If you do a
quick search on IT best practice frameworks, you will find no shortage of
foundations/architectures on which to build your IT organization. COBIT
(Control Objectives for Information and Related Technology), ISO9000 (International
Standards Organization set of quality standards), CMM (The Capability Maturity
Model), and Six Sigma are just a few. Another framework which is gaining
interest in the United States is ITIL.
stands for IT Information Library and it is a framework developed in Britain in
the 1980s that addresses service delivery and support of IT services. Widely
accepted internationally, it is just beginning to make significant inroads in
the US. Privately, IBM, EDS, HP, Mead, and GM have adopted the framework. In
the public sector, the states of Virginia and Wisconsin and Oklahoma City,
among others have embraced the framework.
what makes ITIL so special? Combing the literature, it appears that the
consensus opinion on ITIL is that it is unique because of its strict focus on
service delivery and IT operations as opposed to general techniques involving
quality management or the implementation of standards. To many that have become
involved with ITIL they see it becoming the de facto standard for all IT shops
in the US as it has become so internationally. I have read in one source that
the US and Canadian Governments will soon require IT contractors to use ITIL,
but I have not been able to confirm that through any other sources at this
Specifically what is ITIL and how do I access the library?
as mentioned above is a collection of best practices that has been developed
into a series of 8 books that run about $114 dollars each. They are:
Service Support: Covers the basic processes
involved with support to the enterprise such as Service Desk, Incident
Management, Problem Management, Configuration Management, Change Management and
Service Delivery: This book focuses on the
planning and delivery of services and includes topics such as Capacity
Management, Financial Management for IT Services, Availability Management,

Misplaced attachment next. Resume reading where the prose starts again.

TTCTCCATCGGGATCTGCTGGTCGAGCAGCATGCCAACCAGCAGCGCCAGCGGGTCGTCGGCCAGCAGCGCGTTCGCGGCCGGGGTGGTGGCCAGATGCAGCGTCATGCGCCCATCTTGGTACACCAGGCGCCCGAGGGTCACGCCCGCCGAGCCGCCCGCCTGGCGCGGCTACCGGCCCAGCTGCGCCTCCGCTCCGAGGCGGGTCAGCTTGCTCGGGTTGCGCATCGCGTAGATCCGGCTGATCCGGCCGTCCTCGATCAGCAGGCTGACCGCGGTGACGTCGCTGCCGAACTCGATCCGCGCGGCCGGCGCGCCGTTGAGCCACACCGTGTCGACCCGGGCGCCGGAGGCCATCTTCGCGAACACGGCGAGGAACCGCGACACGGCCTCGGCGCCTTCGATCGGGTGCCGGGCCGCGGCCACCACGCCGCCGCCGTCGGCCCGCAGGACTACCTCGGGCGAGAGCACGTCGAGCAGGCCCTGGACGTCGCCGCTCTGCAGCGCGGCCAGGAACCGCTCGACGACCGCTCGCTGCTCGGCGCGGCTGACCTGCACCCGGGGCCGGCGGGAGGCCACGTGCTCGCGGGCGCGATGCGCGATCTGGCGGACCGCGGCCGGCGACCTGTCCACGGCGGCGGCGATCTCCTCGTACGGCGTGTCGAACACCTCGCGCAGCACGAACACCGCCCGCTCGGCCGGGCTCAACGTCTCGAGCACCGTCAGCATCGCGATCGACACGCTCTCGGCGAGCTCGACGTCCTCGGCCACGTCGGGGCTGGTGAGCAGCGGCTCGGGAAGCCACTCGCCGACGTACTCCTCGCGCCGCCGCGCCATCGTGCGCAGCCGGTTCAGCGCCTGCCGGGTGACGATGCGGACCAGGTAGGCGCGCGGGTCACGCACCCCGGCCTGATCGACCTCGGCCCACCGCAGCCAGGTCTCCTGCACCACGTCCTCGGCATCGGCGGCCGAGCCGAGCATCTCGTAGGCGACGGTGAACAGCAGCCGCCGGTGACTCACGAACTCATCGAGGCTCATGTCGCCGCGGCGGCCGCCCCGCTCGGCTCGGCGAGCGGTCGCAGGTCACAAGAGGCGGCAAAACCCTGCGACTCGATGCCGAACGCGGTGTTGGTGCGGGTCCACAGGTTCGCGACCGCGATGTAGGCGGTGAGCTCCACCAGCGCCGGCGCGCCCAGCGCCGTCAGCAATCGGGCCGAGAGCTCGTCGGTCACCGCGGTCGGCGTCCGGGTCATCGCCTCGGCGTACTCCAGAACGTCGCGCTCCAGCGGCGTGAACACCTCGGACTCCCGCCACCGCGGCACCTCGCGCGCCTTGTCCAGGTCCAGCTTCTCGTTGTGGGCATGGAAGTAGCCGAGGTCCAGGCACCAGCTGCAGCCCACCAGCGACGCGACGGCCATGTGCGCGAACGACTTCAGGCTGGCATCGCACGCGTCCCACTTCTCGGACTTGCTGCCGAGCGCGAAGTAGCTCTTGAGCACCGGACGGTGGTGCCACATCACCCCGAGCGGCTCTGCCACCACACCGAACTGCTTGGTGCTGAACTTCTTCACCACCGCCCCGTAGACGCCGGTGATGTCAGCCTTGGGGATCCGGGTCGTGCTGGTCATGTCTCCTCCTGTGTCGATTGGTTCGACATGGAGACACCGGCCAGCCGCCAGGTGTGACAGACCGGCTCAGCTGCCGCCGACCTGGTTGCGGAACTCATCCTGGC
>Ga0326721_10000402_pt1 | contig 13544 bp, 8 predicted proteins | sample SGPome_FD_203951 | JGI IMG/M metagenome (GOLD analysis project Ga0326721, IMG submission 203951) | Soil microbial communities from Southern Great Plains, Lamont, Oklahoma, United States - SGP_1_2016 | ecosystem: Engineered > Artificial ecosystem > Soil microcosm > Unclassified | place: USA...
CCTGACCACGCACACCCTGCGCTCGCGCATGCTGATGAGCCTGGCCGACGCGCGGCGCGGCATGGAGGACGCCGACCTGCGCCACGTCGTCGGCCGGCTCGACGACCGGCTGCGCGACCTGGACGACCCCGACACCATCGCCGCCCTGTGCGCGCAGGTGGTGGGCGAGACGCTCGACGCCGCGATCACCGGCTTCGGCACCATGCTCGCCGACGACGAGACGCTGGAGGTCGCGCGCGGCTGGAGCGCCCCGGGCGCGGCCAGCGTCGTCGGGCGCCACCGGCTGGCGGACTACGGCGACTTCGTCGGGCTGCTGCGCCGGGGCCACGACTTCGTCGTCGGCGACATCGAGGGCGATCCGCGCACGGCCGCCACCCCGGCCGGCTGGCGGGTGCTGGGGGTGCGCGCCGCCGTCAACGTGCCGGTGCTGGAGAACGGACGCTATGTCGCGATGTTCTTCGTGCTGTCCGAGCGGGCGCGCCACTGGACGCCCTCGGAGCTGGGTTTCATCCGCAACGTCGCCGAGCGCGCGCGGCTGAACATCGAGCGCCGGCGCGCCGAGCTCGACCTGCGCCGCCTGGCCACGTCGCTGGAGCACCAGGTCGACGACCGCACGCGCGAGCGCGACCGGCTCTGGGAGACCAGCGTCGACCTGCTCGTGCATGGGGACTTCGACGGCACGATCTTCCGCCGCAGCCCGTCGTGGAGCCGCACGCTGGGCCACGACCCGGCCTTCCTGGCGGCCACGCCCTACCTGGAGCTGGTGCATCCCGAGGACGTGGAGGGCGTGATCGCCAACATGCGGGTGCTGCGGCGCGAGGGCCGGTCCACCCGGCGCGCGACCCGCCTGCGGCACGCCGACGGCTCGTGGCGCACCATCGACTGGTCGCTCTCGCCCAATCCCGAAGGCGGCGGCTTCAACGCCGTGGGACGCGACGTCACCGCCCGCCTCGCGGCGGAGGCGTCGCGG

Service Level Management, and IT Service Continuity Management.
Planning to ImplementService Management: "This book answers the question Where do I start with ITIL?'. It
explains the steps necessary to identify how an organization might expect to
benefit from ITIL and how to set about reaping those benefits."
Infrastructure Management: As the title infers, this
book covers everything about managing your telecommunications infrastructure
including Design and Planning, Deployment, Operations, and Technical Support.
Application Management: Covers the management of
applications from inception to retirement and everything in between.
Software Asset Management: Seeks to explain what
software asset management is, why it is important and how to manage them.
Security Management: This guide focuses on
the process of implementing security requirements identified in the IT Service
Level Agreement, rather than considering business issues of security policy.
The Business Perspective: "This book is
concerned with helping business managers to understand IT service provision. Issues
covered include Business Relationship Management, Partnerships and Outsourcing,
and continuous improvement and exploitation of Information, Communication and
Technology (ICT) for business advantage."
can obtain these books here: http://www.itil.co.uk/publications.htm
or via www.amazon.com
Do you need another framework?
I have to be
honest with you, every time I read about another framework my first reaction is
to roll my eyes. I have been around long enough to experience many "better
than sliced bread" phenomenon that--if only implemented--will make my
organization a superstar. And, of course, there are always an army of
consultants to be hired and classes that need to be taken and certifications to
achieve in order to "realize the potential" of the framework.
in that sense ITIL is no different. You can invest the time and resources in
understanding the framework to build up expertise in order to implement it
(which several organizations have) or you can hire someone to help you along.
like many of the frameworks that have come into vogue before it, integrating
the processes involved with ITIL takes time--usually measured in years.
with all that said, frameworks can prove beneficial. I think there are very few
if any IT organizations in existence that can claim to be perfect and have no
need for improvement. Most can stand some enhancements to their operations. The
tough questions are: where can we improve and how do we go about doing it?
That's where frameworks are beneficial.
this framework intrigues me--partly, I guess, because it was originally written
by government workers, and I intend to research it further. If you are
similarly intrigued, here are some places, besides the books, that you can get
information to see if ITIL is right for you and your organization:
ITL Community Forum http://www.itilcommunity.com/index.php
IT Service Management Forum http://www.itsmf.com/index.asp